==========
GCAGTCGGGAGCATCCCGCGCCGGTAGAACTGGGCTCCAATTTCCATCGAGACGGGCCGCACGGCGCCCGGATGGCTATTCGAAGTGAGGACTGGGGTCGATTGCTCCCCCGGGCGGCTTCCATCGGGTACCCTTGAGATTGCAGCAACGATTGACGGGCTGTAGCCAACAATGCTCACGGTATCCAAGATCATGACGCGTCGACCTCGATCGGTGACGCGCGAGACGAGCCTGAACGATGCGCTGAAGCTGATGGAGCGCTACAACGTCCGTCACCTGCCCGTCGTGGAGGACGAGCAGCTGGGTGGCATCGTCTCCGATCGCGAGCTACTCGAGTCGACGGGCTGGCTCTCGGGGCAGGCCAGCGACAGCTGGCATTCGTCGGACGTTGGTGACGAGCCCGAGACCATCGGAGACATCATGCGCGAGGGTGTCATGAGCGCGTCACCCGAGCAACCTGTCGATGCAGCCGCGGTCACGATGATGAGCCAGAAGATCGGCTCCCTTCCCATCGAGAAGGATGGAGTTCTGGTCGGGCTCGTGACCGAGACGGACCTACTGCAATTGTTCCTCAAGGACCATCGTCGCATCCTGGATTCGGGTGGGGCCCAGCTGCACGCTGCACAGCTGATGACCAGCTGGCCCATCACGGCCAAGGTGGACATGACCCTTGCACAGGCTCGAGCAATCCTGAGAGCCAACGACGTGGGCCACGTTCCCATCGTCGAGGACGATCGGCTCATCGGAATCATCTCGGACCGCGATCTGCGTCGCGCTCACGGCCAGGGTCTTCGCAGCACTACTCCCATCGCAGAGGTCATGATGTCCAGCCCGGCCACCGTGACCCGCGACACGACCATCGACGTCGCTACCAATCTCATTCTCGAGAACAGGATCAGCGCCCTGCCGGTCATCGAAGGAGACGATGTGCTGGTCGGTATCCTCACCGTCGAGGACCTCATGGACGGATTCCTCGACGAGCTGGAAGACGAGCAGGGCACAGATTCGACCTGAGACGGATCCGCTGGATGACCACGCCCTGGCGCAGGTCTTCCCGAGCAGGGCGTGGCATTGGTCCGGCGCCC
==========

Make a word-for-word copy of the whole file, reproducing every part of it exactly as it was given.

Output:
GCAGTCGGGAGCATCCCGCGCCGGTAGAACTGGGCTCCAATTTCCATCGAGACGGGCCGCACGGCGCCCGGATGGCTATTCGAAGTGAGGACTGGGGTCGATTGCTCCCCCGGGCGGCTTCCATCGGGTACCCTTGAGATTGCAGCAACGATTGACGGGCTGTAGCCAACAATGCTCACGGTATCCAAGATCATGACGCGTCGACCTCGATCGGTGACGCGCGAGACGAGCCTGAACGATGCGCTGAAGCTGATGGAGCGCTACAACGTCCGTCACCTGCCCGTCGTGGAGGACGAGCAGCTGGGTGGCATCGTCTCCGATCGCGAGCTACTCGAGTCGACGGGCTGGCTCTCGGGGCAGGCCAGCGACAGCTGGCATTCGTCGGACGTTGGTGACGAGCCCGAGACCATCGGAGACATCATGCGCGAGGGTGTCATGAGCGCGTCACCCGAGCAACCTGTCGATGCAGCCGCGGTCACGATGATGAGCCAGAAGATCGGCTCCCTTCCCATCGAGAAGGATGGAGTTCTGGTCGGGCTCGTGACCGAGACGGACCTACTGCAATTGTTCCTCAAGGACCATCGTCGCATCCTGGATTCGGGTGGGGCCCAGCTGCACGCTGCACAGCTGATGACCAGCTGGCCCATCACGGCCAAGGTGGACATGACCCTTGCACAGGCTCGAGCAATCCTGAGAGCCAACGACGTGGGCCACGTTCCCATCGTCGAGGACGATCGGCTCATCGGAATCATCTCGGACCGCGATCTGCGTCGCGCTCACGGCCAGGGTCTTCGCAGCACTACTCCCATCGCAGAGGTCATGATGTCCAGCCCGGCCACCGTGACCCGCGACACGACCATCGACGTCGCTACCAATCTCATTCTCGAGAACAGGATCAGCGCCCTGCCGGTCATCGAAGGAGACGATGTGCTGGTCGGTATCCTCACCGTCGAGGACCTCATGGACGGATTCCTCGACGAGCTGGAAGACGAGCAGGGCACAGATTCGACCTGAGACGGATCCGCTGGATGACCACGCCCTGGCGCAGGTCTTCCCGAGCAGGGCGTGGCATTGGTCCGGCGCCC